April 21 2015

“The goal of Catholic schools is to educate the whole child to the highest standards possible – academically, socially, spiritually and pastorally. No school should be reduced to the test scores of its students.”

That’s the message from National Catholic Education Commission executive director Ross Fox, who said Catholic educators are proud that Australian Catholic schools are today welcoming students in record numbers.

Mr Fox said educational research has an important role to play in informing education policy, but statistics don’t begin to describe how individual schools meet the needs of individual students.

“With students in Catholic schools on average receiving less than 80 per cent of the government funding of a student in a government school, Catholic schools are effective and efficient,” Mr Fox said.

A study published in the journal Labour Economics has been well-publicised over the past week. It found that despite higher academic results at Catholic schools compared to government schools, non-government primary schools make no significant difference to school outcomes once student and family background is taken into account.

Research over more than a decade has variously found Catholic schools have a positive impact on academic and non-academic school outcomes, regardless of student background. On international test results, for example, Australian Catholic schools are high-performing and highly equitable. The precise results vary depending on the available data and the statistical method chosen.

Those findings don’t come as a surprise, Mr Fox said. And Catholic schools focus on far more than test results.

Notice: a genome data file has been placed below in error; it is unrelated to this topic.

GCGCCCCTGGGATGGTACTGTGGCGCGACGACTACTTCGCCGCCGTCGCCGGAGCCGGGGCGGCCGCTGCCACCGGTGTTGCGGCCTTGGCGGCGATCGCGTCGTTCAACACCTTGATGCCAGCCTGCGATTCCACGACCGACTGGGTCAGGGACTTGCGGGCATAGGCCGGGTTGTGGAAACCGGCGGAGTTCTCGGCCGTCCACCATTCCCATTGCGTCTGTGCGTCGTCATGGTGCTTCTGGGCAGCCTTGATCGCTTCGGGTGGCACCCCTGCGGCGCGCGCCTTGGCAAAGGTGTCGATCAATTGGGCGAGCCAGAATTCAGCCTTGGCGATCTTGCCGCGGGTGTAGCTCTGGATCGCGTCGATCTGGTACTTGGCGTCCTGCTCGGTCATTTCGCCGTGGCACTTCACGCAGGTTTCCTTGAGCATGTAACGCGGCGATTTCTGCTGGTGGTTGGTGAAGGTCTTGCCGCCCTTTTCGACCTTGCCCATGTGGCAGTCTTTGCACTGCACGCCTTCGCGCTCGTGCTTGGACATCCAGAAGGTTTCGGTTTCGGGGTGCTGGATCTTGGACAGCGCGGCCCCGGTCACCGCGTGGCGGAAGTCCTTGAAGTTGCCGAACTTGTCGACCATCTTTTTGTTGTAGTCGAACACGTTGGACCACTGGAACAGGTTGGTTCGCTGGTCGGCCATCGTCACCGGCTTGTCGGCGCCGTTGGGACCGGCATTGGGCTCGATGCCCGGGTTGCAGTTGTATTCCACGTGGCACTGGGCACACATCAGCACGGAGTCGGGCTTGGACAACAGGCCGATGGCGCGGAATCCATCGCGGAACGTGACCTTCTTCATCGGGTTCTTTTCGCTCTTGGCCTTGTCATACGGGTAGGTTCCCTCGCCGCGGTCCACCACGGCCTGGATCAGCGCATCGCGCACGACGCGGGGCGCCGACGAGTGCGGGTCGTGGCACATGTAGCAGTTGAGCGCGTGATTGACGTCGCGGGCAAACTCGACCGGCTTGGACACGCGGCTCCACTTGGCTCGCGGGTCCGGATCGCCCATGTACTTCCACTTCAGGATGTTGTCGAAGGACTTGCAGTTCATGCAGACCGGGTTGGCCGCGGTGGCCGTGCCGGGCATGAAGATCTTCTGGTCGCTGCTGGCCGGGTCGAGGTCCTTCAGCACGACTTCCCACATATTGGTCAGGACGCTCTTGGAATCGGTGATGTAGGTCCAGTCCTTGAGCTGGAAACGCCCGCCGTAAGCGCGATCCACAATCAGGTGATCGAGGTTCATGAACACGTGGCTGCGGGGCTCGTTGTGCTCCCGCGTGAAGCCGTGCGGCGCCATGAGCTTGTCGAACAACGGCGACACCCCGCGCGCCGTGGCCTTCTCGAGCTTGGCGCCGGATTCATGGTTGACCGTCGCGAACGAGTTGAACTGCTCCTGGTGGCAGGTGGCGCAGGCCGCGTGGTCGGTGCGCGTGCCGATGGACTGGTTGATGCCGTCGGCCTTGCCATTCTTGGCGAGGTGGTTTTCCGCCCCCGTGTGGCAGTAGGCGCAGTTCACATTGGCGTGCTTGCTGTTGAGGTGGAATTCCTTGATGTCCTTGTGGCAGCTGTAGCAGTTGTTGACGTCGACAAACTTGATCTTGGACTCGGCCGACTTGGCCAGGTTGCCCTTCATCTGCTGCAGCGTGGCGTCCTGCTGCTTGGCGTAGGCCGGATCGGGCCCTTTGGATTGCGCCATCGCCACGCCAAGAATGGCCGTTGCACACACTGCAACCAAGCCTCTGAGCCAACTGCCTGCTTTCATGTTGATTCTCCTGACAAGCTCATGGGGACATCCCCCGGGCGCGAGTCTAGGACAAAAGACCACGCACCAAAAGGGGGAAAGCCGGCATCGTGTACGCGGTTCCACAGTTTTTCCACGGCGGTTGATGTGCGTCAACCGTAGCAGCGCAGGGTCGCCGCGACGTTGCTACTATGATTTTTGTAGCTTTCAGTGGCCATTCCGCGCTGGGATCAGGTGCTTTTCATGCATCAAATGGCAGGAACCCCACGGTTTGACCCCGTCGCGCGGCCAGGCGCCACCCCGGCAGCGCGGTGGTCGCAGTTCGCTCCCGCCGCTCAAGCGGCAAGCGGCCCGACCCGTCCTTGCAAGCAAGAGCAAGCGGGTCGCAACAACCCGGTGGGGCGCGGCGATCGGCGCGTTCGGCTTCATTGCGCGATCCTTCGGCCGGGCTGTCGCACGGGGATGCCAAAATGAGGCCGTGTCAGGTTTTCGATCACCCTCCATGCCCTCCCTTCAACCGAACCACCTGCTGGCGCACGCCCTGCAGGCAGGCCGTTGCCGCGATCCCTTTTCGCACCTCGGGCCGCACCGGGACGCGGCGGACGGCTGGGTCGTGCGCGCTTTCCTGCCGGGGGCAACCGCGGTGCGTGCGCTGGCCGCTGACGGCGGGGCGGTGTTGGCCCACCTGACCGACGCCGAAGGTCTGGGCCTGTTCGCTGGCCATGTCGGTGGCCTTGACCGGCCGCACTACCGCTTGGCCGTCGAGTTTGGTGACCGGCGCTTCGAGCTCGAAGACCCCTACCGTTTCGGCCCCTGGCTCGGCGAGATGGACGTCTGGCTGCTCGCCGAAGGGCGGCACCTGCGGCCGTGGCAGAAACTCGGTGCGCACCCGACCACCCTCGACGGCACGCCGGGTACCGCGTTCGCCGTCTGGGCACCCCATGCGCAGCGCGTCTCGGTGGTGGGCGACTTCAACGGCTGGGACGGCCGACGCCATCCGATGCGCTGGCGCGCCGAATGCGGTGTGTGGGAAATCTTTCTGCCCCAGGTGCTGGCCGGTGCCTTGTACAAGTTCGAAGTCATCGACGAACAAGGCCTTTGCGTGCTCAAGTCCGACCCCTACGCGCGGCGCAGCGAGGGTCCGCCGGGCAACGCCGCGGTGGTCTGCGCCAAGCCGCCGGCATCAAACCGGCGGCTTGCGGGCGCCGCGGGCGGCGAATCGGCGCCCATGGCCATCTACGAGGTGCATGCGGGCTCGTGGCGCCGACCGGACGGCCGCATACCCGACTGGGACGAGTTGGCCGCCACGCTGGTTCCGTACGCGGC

“For almost 200 years, Catholic schools have provided quality schooling for families that choose a Catholic education. More than 300,000 Australian families are making that choice today.”

“With Catholic schools educating one in five children across Australia, representing a cross-section of society, we would expect to see students in Catholic schools reflect the broader community.

“Catholic schools have significant numbers of students with disability, Indigenous students and students from low socioeconomic status backgrounds, so are largely reflective of the overall school population.”

Mr Fox said there is a place for robust studies and analysis to shape thinking about teaching and learning, but limitations of such work can’t be ignored.

“Rigorous, peer-reviewed research that informs quality teaching can help schools – including the best schools – improve the education in their school. Education leaders should be examining strategies that can support all students in all schools across all sectors,” Mr Fox concluded.